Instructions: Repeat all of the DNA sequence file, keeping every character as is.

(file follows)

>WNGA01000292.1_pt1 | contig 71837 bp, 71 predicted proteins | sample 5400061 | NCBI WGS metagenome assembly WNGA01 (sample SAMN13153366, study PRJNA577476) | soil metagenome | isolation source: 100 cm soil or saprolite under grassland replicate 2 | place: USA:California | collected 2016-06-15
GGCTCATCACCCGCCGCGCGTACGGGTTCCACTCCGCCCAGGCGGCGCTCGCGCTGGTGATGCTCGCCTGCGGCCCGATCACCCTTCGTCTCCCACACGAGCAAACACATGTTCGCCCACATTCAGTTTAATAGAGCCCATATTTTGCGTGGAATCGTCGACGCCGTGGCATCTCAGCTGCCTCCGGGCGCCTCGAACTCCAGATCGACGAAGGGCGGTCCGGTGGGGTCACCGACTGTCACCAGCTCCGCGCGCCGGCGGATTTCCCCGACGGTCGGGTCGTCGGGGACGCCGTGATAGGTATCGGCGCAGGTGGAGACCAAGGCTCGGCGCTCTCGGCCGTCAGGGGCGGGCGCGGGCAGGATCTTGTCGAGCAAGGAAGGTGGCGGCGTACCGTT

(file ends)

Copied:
>WNGA01000292.1_pt1 | contig 71837 bp, 71 predicted proteins | sample 5400061 | NCBI WGS metagenome assembly WNGA01 (sample SAMN13153366, study PRJNA577476) | soil metagenome | isolation source: 100 cm soil or saprolite under grassland replicate 2 | place: USA:California | collected 2016-06-15
GGCTCATCACCCGCCGCGCGTACGGGTTCCACTCCGCCCAGGCGGCGCTCGCGCTGGTGATGCTCGCCTGCGGCCCGATCACCCTTCGTCTCCCACACGAGCAAACACATGTTCGCCCACATTCAGTTTAATAGAGCCCATATTTTGCGTGGAATCGTCGACGCCGTGGCATCTCAGCTGCCTCCGGGCGCCTCGAACTCCAGATCGACGAAGGGCGGTCCGGTGGGGTCACCGACTGTCACCAGCTCCGCGCGCCGGCGGATTTCCCCGACGGTCGGGTCGTCGGGGACGCCGTGATAGGTATCGGCGCAGGTGGAGACCAAGGCTCGGCGCTCTCGGCCGTCAGGGGCGGGCGCGGGCAGGATCTTGTCGAGCAAGGAAGGTGGCGGCGTACCGTT